However, most experts agree that you should have more insurance than your state’s minimum amounts. While private auto insurance levels should be higher than state minimums also, it is recommended that most businesses carry at least $1 million in liability coverage.

Additionally, many states also require by law that you carry coverage such as personal injury protection and uninsured/underinsured motorist coverage.

These types of coverage pay for your injuries or damages in an at-fault accident or if an at-fault driver doesn’t have enough insurance to cover you, respectively.

The Insurance Information Institute offers a chart showing what insurance coverage types are required in each state.

Some states allow drivers to show the ability to financially pay for the liability of an accident instead of purchasing insurance.

For instance, the Washington State Department of Licensing lists four different ways that vehicles can be legally covered in Washington State. Instead of auto insurance, companies or individuals can utilize self-insurance or post a bond or certificate of deposit for at least $60,000.

Proof of Insurance

Another law that pertains to both drivers of private vehicles and commercial vehicles is the proof of insurance law. In most states, it is required that drivers show proof of insurance when asked by a police officer or after an accident

For instance, the District of Columbia Department of Motor Vehicles maintains that drivers must show proof of insurance when asked by a police officer, or face a $30 fine.

This requirement for proof of insurance is the same for commercial vehicles as it is for private vehicles.

If you live in a state where they have a proof of insurance law, then you must be prepared to show proof of insurance when asked by a police officer or after an accident.

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Insurer Verification Laws

Laws pertaining to showing proof of insurance are aimed at reducing the number of drivers on the roads without insurance. Some states are going even further in their attempt to discourage uninsured motorists. Many states are enacting insurer verification laws.

These laws require insurance companies to provide their drivers’ records to the state’s department of motor vehicles. Insurance providers might have to turn over records such as VIN numbers or names and addresses of those they insure.

Those VIN numbers or other data are then compared to vehicle registration rolls. Any driver who has a registered vehicle but no coinciding coverage from an insurance company will have only a certain amount of time to show proof of coverage or have their vehicle’s registration revoked.

Furthermore, insurers might be required in some states to notify a DMV when a driver drops insurance coverage. Other insurer verification laws require insurers to verify random insurance policies.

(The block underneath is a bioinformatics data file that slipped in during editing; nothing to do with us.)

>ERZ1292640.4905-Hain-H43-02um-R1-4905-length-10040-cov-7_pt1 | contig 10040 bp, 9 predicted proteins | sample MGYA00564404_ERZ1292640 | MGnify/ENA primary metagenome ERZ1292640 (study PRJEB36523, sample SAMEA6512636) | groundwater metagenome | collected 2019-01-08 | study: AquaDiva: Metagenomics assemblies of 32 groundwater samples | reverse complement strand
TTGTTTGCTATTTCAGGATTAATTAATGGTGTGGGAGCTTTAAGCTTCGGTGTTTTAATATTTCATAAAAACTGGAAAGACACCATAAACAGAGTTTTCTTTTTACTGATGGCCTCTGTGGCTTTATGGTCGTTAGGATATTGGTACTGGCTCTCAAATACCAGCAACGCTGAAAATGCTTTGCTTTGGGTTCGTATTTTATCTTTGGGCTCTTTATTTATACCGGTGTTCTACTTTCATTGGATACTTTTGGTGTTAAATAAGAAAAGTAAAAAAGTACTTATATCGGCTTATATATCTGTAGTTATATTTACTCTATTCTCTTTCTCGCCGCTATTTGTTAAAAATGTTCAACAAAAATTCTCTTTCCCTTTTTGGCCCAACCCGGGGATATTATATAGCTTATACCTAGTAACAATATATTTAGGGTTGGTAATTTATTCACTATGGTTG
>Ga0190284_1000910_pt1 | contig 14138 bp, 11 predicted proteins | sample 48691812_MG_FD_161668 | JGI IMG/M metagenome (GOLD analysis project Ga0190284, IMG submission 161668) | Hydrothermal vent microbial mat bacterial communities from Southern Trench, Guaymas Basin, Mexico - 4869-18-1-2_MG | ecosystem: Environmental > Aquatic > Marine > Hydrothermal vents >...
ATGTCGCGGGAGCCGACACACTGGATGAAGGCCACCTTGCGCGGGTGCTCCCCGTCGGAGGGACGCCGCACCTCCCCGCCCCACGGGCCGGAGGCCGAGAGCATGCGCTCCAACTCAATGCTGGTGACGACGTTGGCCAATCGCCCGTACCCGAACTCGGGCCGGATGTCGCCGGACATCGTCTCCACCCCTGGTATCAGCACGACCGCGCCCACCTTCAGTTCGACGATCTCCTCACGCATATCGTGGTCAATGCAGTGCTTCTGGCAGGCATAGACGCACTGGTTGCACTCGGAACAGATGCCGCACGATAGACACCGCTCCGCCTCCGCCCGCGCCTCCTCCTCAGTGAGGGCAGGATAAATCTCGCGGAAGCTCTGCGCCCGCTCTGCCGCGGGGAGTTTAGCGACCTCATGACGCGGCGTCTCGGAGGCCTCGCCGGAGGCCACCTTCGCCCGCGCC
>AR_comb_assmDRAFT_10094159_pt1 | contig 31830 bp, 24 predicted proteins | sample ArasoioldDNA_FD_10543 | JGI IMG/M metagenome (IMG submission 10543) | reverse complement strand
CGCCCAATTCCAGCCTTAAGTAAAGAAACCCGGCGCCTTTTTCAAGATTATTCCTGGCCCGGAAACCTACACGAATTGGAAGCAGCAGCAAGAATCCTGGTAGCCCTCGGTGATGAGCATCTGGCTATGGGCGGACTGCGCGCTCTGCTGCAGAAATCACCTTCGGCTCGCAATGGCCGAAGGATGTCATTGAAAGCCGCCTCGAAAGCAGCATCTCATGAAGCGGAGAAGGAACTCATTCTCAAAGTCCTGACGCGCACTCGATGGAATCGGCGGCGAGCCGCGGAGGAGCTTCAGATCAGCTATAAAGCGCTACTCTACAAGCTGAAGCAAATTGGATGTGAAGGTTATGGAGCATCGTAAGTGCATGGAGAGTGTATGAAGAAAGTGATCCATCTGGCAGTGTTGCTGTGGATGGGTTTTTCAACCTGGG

These laws pertain to business vehicles used for commercial applications, as well as private vehicles used for personal use. Few businesses want to have to deal with having the registration of their vehicles invalidated.

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Registration

Another law that affects both private vehicles and business vehicles is the registration requirement. All states require a vehicle to be registered with the state’s department of motor vehicles before it can be driven.

Some states require proof of insurance at the time of registration as well. Furthermore, proof of registration is another law that can be found in some states.

Essentially, just like the proof of insurance law, drivers must show proof of registration to law enforcement or face a fine.

Again, these laws pertain to all vehicles on the road. Both commercial and private use vehicles are required to be registered with the state and show proof of registration when asked. Business vehicles are fully expected to have proof of registration when required.

Federal CDL Requirements

There is one set of laws that does differentiate between private-use vehicles and commercial vehicles. The U.S. Department of Transportation lists the requirements of the Federal Commercial Motor Vehicle Safety Act of 1986.

The Act is focused on establishing those vehicles that require Commercial Driver’s Licenses, known as CDLs. Tractor trailers and buses are examples of such vehicles that now require drivers to possess CDLs to operate them. Prior to 1986, there were no laws requiring special testing, education, or licensing of such vehicles.

While states are still the governing bodies for setting their own rules and regulations regarding the details of licensing and insurance, the Federal Government basically ruled that they must do so with the Act.

Special licensing requirements for vehicles carrying dangerous cargo, called a Hazmat endorsement, are part of the Commercial Motor Vehicle Safety Act.

The rules and regulations that create standards, education, and testing for CDL drivers have had a huge impact on the insurance coverage of big commercial vehicles.

Insurers now know that drivers of such large vehicles are tested and held to higher driving standards.

As such, insurance companies can also utilize the same requirements for licensing as part of their requirements of insurance for larger commercial vehicles that carry expensive materials, harmful substances or many people.

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References:

  1. http://naic.org/state_web_map.htm
  2. http://www.iii.org/issues_updates/compulsory-auto-uninsured-motorists.html
  3. http://www.dol.wa.gov/driverslicense/insurance.html
  4. https://www.insureyourcompany.com/blog/7-tips-for-saving-money-on-your-commercial-auto-insurance-policy/